Not all report content makes sense to navigate in this way. I usually reserve these methods for very large reports that are not only broad in content, but have varying levels of depth.

Accessibility

When creating a report with a large amount of Buttons, it is very important to modify the Tab Order so that it has a logical flow for keyboard navigation. I have set this up in the template, but when you bring in new visuals you will have to ensure that the tab order is adjusted to give the buttons the correct order. This is easy to achieve in the Selection Pane:

Conclusion

Matrixed report navigation can give end users a much cleaner experience than tabs when working with a high volume of data than Tabs. Try it out and let me know how you like it!

Quick Links

Download the Template

Background Gallery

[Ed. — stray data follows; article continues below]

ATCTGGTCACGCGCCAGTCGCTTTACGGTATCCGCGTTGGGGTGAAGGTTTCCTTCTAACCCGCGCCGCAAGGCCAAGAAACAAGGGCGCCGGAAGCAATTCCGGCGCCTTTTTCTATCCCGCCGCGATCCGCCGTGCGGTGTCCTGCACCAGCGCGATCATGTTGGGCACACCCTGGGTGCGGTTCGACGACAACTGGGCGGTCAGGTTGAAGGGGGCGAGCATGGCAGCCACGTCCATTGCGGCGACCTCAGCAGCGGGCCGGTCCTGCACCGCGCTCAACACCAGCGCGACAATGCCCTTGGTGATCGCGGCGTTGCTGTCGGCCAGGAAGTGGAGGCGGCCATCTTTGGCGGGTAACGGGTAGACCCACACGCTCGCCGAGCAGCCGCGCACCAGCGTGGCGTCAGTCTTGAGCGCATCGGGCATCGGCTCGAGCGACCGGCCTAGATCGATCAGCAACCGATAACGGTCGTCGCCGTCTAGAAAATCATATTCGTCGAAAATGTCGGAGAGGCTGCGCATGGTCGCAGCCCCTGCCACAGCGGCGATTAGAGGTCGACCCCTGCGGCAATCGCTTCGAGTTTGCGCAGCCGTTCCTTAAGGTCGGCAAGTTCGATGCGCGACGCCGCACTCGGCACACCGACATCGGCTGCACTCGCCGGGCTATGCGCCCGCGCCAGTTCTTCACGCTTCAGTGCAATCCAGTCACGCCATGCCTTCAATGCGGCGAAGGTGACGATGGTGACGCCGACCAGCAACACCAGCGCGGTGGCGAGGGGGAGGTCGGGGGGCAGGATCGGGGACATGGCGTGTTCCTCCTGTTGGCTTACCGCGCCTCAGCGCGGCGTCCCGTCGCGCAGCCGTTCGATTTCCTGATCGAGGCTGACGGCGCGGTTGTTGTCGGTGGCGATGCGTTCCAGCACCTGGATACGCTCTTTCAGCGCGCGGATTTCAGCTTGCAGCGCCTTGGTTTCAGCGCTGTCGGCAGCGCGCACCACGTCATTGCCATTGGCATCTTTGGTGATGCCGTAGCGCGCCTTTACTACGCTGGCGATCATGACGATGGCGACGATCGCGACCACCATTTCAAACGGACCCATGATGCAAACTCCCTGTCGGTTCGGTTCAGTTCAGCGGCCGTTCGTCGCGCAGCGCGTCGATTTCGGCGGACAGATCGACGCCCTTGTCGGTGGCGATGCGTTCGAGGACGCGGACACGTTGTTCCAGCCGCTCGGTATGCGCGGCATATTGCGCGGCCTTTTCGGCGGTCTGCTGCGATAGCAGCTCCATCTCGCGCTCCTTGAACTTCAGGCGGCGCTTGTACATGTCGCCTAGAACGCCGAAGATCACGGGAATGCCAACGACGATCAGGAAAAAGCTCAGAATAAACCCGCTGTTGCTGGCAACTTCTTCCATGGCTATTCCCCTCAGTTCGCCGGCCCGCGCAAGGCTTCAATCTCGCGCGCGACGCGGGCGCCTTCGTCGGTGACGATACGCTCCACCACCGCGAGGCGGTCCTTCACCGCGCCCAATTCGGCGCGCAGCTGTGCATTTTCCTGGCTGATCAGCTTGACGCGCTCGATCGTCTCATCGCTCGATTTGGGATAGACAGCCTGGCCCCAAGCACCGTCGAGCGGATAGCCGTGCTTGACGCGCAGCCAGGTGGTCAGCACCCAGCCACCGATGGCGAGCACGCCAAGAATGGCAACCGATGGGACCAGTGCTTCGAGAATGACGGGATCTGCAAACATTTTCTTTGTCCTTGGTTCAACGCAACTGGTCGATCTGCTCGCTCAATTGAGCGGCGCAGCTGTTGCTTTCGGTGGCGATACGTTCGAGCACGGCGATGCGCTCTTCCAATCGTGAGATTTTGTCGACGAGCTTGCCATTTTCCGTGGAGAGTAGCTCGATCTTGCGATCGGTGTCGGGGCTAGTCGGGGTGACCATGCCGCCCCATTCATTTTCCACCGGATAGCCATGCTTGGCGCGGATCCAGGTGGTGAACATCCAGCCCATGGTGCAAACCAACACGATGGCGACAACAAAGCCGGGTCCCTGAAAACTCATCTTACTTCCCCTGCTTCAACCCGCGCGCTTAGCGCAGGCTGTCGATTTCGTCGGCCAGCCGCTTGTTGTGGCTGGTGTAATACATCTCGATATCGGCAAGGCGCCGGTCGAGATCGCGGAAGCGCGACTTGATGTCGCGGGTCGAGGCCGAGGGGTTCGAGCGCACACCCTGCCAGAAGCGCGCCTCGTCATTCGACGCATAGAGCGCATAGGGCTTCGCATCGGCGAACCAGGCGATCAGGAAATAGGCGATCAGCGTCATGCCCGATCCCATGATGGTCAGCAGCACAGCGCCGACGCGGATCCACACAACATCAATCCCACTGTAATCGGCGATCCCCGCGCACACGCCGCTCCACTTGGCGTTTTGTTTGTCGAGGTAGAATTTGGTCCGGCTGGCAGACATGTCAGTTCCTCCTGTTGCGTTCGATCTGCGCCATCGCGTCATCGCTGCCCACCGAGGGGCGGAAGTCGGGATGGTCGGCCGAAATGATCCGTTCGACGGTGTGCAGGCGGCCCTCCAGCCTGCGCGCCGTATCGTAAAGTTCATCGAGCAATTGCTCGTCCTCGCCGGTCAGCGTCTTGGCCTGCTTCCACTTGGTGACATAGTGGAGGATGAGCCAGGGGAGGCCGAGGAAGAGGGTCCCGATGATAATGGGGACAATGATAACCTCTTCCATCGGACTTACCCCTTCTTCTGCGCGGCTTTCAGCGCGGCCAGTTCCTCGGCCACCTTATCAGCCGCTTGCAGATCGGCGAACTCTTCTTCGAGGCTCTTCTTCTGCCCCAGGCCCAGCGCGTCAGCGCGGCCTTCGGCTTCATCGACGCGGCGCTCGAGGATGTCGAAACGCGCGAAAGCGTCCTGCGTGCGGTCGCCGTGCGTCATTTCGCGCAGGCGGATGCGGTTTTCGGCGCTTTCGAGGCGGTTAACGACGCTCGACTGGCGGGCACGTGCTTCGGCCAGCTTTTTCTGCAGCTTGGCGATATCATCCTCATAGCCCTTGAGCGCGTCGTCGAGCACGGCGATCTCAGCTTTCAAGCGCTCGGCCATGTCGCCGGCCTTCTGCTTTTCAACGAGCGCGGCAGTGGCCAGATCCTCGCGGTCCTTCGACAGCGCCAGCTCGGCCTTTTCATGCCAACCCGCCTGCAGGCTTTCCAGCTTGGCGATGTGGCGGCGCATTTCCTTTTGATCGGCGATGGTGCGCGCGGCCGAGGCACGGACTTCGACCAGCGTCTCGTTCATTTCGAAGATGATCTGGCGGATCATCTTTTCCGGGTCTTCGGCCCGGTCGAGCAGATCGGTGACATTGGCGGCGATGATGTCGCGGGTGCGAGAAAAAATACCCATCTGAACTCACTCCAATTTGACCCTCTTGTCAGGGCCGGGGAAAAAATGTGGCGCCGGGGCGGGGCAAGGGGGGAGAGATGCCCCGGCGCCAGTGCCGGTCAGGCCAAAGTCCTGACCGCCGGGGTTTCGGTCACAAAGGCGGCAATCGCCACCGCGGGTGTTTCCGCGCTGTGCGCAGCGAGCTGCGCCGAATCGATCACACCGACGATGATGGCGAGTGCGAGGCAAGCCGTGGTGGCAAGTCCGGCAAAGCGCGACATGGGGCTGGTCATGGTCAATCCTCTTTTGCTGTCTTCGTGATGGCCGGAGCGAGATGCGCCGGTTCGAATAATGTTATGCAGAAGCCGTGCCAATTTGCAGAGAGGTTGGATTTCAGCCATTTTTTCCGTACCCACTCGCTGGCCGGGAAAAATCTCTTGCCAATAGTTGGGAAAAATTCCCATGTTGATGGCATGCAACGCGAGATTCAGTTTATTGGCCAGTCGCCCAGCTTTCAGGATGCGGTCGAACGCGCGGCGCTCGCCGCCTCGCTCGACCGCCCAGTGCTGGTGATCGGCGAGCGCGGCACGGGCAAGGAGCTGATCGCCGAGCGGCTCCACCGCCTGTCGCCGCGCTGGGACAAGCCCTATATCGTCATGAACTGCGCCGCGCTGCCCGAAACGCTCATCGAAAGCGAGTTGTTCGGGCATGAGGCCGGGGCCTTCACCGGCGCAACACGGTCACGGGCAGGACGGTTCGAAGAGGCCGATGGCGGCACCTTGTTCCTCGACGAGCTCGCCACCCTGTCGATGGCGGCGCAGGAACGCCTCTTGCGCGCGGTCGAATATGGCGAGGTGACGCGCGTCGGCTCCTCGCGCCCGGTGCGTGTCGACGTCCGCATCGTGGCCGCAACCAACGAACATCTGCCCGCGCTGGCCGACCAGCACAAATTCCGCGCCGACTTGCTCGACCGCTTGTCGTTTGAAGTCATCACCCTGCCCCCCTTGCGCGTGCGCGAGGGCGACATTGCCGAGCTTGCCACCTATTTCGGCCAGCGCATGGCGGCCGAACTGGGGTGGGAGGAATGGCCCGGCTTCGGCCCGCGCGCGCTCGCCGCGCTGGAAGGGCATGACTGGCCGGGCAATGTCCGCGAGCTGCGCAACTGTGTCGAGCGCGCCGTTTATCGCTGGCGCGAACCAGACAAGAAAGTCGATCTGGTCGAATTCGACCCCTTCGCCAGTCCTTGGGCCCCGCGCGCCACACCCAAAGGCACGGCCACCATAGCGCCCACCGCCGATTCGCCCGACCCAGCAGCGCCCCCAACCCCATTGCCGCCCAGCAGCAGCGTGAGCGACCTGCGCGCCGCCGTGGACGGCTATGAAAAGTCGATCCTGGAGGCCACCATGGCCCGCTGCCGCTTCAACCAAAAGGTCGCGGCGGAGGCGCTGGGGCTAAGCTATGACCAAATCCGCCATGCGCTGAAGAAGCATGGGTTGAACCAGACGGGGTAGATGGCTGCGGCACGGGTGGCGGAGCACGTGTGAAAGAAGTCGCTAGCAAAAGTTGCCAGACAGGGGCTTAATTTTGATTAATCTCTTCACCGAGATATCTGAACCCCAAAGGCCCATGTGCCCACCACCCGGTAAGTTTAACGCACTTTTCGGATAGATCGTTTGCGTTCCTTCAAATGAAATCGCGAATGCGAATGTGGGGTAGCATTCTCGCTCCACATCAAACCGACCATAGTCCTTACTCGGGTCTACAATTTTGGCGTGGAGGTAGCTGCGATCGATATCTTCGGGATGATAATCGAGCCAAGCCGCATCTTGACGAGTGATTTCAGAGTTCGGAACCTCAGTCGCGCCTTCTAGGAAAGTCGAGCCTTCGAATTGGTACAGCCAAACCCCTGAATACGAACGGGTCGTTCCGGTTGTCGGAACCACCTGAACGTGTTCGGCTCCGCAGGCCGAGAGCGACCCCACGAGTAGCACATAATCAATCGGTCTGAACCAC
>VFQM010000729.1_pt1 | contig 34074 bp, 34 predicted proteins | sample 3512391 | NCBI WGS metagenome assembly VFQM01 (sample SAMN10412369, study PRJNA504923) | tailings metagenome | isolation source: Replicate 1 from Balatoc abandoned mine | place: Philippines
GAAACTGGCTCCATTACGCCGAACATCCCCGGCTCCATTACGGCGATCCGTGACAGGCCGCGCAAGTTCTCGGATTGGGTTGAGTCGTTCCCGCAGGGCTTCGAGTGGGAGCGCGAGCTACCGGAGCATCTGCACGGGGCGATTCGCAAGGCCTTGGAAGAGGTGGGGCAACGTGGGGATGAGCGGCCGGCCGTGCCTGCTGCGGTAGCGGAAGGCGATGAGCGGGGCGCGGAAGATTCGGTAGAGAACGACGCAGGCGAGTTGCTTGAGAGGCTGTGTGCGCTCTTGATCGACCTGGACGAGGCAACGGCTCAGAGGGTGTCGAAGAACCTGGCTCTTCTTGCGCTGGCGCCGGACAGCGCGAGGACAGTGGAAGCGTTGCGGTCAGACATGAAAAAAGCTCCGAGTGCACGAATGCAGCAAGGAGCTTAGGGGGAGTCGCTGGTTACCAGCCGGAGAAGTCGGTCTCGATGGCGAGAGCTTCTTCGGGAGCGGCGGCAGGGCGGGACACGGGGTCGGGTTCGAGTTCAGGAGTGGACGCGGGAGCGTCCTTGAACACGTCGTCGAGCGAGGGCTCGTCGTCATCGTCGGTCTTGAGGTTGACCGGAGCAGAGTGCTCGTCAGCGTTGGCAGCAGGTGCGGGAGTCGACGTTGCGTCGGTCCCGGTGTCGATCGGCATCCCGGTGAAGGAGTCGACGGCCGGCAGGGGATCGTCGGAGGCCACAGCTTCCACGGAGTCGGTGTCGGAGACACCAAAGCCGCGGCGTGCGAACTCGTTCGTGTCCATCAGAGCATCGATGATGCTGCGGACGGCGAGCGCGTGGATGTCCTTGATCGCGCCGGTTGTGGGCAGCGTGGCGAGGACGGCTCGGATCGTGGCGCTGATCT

bookmarking

Creative Bookmarking for Tooltip Page Control

One of my favorite things to do in Power BI is get creative with bookmarking, and last week I received a question that made me think of this idea.

Essentially, I was asked if it is possible to use bookmarks to switch between a default Tooltip and a fancy Tooltip page. The short answer is “No”… as bookmarks do not capture the state of the formatting, and tooltip type comes from the formatting. But this made me think about how to make something like this work, and after a little bit of playing I was able to come up with a solution.

To be blunt, this method is not for bookmarking newbies, and the use case is pretty narrow, but I wanted to share it, as I imagine it will get a lot of people thinking outside the box when it comes to bookmarking.

Solution

What we want to do here to work around the problem of Bookmarking not capturing format state by creating a two states for our Tooltip Page, and using bookmarks to swap them back and forth.